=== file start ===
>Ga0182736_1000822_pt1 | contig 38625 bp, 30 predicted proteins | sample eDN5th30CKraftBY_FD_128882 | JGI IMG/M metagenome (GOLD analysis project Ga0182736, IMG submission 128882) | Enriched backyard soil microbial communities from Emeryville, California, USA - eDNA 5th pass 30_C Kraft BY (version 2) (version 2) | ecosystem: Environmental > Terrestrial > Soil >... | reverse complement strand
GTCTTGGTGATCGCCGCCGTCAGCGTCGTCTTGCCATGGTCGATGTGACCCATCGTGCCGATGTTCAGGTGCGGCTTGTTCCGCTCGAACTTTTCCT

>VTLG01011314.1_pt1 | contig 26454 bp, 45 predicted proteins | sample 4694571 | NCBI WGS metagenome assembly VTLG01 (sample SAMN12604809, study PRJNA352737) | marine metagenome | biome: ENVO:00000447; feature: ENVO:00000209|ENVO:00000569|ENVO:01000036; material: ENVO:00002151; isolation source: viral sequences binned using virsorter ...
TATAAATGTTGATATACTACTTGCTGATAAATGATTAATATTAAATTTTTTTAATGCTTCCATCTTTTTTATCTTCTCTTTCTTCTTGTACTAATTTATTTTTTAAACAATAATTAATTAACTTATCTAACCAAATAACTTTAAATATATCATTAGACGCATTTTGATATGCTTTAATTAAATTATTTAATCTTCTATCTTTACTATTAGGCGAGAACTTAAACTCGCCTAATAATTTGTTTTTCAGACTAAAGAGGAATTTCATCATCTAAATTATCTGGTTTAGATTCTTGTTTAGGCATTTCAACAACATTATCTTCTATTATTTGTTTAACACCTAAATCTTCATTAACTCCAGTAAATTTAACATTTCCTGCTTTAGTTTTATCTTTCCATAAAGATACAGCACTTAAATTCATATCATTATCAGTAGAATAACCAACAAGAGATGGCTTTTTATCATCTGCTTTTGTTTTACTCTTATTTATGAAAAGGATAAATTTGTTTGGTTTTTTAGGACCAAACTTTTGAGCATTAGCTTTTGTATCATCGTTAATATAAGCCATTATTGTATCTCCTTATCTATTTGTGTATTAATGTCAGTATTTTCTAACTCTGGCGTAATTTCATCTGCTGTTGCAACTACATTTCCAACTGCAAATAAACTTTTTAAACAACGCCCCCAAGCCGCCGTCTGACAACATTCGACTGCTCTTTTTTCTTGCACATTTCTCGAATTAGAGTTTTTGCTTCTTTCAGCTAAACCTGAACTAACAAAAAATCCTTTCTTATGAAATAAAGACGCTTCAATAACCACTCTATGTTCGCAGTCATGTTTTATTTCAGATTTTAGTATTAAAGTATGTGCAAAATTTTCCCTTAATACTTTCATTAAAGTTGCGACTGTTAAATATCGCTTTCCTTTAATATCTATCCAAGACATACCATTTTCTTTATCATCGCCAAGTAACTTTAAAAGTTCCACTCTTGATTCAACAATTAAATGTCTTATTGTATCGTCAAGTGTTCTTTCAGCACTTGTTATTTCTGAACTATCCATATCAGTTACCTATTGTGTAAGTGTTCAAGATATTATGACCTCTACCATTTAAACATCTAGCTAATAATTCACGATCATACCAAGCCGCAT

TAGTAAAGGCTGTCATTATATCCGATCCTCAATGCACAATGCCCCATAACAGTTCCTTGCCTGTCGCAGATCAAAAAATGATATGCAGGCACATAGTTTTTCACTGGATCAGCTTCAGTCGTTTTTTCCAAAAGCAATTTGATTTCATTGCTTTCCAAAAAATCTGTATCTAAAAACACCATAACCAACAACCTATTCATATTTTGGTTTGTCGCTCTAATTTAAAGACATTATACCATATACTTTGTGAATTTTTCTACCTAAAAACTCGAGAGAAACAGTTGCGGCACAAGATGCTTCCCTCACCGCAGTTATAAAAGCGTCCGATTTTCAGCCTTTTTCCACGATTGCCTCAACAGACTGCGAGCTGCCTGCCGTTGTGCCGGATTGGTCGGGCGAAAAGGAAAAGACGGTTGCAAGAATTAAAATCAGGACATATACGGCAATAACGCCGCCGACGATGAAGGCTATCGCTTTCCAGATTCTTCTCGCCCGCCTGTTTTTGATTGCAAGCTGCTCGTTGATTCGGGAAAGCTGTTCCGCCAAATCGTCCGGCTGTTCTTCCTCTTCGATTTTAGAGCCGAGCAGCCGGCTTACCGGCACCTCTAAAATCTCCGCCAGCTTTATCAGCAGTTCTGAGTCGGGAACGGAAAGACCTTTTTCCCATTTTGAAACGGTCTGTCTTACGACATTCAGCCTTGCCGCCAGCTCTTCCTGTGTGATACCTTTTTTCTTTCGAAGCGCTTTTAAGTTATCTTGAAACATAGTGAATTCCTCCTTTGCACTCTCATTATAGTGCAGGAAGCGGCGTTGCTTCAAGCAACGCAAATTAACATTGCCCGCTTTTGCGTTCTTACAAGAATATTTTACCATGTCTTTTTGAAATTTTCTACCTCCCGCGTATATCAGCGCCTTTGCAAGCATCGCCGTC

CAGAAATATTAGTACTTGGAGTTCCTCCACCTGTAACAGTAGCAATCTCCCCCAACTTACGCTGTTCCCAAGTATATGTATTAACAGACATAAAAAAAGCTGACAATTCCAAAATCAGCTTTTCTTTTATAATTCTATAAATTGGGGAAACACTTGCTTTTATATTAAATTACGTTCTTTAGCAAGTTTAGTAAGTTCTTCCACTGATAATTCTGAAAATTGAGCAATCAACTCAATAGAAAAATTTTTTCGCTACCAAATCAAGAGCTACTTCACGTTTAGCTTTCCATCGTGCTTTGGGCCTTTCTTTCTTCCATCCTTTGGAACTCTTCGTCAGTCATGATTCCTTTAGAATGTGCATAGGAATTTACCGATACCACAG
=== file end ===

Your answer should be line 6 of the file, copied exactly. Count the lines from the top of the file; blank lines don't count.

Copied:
CAGAAATATTAGTACTTGGAGTTCCTCCACCTGTAACAGTAGCAATCTCCCCCAACTTACGCTGTTCCCAAGTATATGTATTAACAGACATAAAAAAAGCTGACAATTCCAAAATCAGCTTTTCTTTTATAATTCTATAAATTGGGGAAACACTTGCTTTTATATTAAATTACGTTCTTTAGCAAGTTTAGTAAGTTCTTCCACTGATAATTCTGAAAATTGAGCAATCAACTCAATAGAAAAATTTTTTCGCTACCAAATCAAGAGCTACTTCACGTTTAGCTTTCCATCGTGCTTTGGGCCTTTCTTTCTTCCATCCTTTGGAACTCTTCGTCAGTCATGATTCCTTTAGAATGTGCATAGGAATTTACCGATACCACAG